Monday, 31 January 2011

Waste not want not - Wer den Pfennig nicht ehrt

I grew up to the litany of "Wer den Pfennig nicht ehrt, ist des Talers nicht wert", loosely translatable as "waste not want not". My parents grew up during the war and lived through the war and post war years of rather a lot of want. As a consequence, nothing was wasted in our home and every spend was monitored and accounted for. Things were kept until they broke, we opened presents carefully to save the wrapping for next year. No scrap of food was ever thrown away but warmed up and included in the next meal. And my dad got all the out of date food, poor soul.

While my own parents had experienced hunger as children, I didn't. We weren't rich, but we also weren't poor. Ok, we didn't keep up with my richer peers at school whose parents held industrial jobs. We had no car but we had an annual holiday from when I was 7. I had less toys than others and we lived in a flat, but I played with our landlady's grandchild and his toys, or with my school friend on her farm, and my parents had a massive allotment (shared with a Turkish family). There were no trips to swimming pools but I attended music school and later, after years of pestering, was granted my wish to go horseriding.

I was shaped by the waste not want not philosophy of my parents. I still feel very strongly that it's wrong to throw food away. Just that the reasoning behind that has slightly shifted - it's no longer the starving children in Africa (yes, that was said in my house) but the knowledge that on the big scale of things, food production does not feed our world, that food production which feeds our wasteful and gluttonous part of the world is fuelled by unsustainable resources and that it's disrespectful to our fellow human beings who do not have the resources to feed themselves. More than that, the constant reminder of the possibility of leaner years to come which my parents testified through their own experience taught me never to take what we have for granted.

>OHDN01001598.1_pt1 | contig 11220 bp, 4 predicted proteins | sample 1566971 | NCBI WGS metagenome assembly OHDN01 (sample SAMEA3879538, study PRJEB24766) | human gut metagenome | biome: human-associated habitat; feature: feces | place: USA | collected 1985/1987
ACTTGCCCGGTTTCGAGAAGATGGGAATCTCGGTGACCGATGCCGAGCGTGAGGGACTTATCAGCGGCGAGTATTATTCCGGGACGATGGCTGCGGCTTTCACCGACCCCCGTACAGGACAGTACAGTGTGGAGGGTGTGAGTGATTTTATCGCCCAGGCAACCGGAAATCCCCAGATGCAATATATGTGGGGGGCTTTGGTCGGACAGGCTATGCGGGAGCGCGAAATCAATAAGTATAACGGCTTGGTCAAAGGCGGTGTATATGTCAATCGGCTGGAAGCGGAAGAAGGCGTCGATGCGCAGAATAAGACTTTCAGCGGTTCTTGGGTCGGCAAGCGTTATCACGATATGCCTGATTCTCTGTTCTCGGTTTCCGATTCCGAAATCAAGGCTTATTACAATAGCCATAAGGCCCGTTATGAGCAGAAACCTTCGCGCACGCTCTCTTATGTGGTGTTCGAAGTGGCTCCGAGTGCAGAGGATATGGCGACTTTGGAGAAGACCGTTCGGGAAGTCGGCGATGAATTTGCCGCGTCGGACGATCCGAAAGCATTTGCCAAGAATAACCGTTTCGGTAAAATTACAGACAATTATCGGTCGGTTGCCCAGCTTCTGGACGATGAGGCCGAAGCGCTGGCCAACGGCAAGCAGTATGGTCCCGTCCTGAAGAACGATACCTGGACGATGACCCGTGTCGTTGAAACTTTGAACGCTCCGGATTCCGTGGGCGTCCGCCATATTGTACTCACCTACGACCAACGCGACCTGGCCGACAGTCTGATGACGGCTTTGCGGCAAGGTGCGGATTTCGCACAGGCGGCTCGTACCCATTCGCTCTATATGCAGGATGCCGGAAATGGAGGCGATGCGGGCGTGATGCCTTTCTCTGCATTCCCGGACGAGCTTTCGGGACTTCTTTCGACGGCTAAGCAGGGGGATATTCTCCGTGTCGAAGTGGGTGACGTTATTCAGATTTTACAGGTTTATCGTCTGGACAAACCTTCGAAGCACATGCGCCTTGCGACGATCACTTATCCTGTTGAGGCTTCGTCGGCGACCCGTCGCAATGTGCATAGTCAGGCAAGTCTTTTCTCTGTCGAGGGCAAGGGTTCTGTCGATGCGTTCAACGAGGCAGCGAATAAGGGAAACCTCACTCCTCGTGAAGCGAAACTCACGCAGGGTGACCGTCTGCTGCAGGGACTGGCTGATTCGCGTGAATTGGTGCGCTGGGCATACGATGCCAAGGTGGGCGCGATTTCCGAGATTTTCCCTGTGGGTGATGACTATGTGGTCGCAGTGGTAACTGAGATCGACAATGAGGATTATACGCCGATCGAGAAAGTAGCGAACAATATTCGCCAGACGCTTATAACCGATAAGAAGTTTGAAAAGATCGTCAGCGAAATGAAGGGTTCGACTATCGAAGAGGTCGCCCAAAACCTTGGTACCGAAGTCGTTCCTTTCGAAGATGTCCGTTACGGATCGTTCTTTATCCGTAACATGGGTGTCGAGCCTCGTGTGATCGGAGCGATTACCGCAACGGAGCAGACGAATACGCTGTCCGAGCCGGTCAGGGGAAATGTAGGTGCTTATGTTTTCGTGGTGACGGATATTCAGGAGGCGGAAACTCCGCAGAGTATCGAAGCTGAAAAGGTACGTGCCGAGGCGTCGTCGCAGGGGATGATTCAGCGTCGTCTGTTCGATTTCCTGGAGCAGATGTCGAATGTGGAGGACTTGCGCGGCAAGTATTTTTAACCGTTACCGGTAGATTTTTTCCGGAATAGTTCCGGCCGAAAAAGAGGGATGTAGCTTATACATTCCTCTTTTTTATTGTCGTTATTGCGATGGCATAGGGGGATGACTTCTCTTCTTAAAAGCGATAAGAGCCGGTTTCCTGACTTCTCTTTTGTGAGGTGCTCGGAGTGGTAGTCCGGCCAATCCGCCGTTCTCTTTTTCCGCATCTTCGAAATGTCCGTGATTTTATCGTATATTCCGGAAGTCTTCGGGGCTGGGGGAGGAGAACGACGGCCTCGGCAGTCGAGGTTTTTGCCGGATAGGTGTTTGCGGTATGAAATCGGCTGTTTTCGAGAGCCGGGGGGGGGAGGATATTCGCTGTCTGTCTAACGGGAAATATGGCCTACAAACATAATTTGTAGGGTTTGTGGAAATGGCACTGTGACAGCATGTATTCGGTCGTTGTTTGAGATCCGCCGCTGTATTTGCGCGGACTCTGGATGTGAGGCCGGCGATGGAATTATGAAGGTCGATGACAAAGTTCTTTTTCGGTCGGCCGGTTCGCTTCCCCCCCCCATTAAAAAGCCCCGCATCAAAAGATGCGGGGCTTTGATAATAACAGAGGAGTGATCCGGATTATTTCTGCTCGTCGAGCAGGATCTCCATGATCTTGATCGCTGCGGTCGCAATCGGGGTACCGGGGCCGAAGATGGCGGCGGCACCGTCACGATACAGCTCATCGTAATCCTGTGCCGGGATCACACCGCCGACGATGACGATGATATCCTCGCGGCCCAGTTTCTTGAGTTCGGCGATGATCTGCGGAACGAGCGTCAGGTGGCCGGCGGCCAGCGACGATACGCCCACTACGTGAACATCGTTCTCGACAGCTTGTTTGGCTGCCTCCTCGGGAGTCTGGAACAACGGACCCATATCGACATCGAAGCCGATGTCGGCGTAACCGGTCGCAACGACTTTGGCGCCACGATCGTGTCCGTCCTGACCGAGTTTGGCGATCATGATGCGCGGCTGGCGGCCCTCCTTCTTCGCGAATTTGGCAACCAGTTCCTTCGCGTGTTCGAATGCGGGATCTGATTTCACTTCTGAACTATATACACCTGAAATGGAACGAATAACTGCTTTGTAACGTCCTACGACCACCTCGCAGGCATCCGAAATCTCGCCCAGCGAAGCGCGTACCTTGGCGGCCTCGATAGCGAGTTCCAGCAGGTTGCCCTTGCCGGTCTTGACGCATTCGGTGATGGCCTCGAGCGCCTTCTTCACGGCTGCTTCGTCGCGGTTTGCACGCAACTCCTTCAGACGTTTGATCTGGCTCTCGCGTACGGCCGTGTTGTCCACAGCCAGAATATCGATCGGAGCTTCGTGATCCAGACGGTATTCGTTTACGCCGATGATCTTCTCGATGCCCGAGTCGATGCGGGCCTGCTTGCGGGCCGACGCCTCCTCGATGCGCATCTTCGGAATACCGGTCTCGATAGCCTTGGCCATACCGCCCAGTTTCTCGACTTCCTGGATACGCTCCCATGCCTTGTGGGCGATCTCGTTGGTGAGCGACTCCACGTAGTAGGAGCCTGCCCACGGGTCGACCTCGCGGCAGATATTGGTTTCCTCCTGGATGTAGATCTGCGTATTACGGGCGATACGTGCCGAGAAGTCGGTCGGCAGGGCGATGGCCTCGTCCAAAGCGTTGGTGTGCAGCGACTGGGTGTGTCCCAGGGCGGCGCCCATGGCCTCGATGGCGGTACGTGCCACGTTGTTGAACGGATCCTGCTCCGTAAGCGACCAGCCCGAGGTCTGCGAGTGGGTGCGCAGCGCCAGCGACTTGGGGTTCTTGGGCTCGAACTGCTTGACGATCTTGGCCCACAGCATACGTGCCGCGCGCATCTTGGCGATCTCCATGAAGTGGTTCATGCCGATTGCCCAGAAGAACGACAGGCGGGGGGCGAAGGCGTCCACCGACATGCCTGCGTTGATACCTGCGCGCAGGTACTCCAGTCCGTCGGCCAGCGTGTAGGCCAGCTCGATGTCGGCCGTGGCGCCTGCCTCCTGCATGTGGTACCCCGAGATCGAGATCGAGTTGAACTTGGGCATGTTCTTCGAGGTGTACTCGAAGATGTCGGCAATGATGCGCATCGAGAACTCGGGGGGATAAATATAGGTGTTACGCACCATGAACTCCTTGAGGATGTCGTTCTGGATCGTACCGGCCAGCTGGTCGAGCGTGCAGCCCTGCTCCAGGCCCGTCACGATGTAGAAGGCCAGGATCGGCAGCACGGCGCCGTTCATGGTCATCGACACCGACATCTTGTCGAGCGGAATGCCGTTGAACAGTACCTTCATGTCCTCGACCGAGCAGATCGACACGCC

I'm still convinced that wastefulness is not a good thing, particularly in our generation. The temptation is almost irresistable, what with massive supermarkets, and everything being available just around the corner. It's an illusion of plenty.

This is why Hugh's Fish Fight has really struck a chord with me, as well as the initiative to get knobbly vegetables back onto the shelves of European supermarkets. As if it wasn't bad enough that one third of all food in supermarkets is wasted by consumers overbuying or supermarkets chucking away surplus (one third! this is food straight forwardly wasted and dumped, emitting green house gases too, nevermind the cost of production), European regulations have resulted in throwing away half the fish caught and vegetables that don't comply to quotas or preset shapes. Fish caught and food grown (both of which is a hard job) is chucked. For No.Good.Reason.At.All.

This has to change. It's stupid, disrespectful and unnecessary.
So please take a minute today, or tomorrow, but please don't put it off, and support two very worthwhile campaigns.
You can sign up to Hugh's Fish fight here, and follow on Facebook. If  you want fun and tasty knobbly vegetables on your plate rather than in the bin, support the National Trust and Delicious initiative and ask your MEP to make his/her influence in Europe count. Also please consider sharing through your own networks. You could blog about it, tell your facebooky friends, tweet about it if you're a better tweeter than me, and do whatever else may get some much needed support to stop this nonsense.

Thank you!!!



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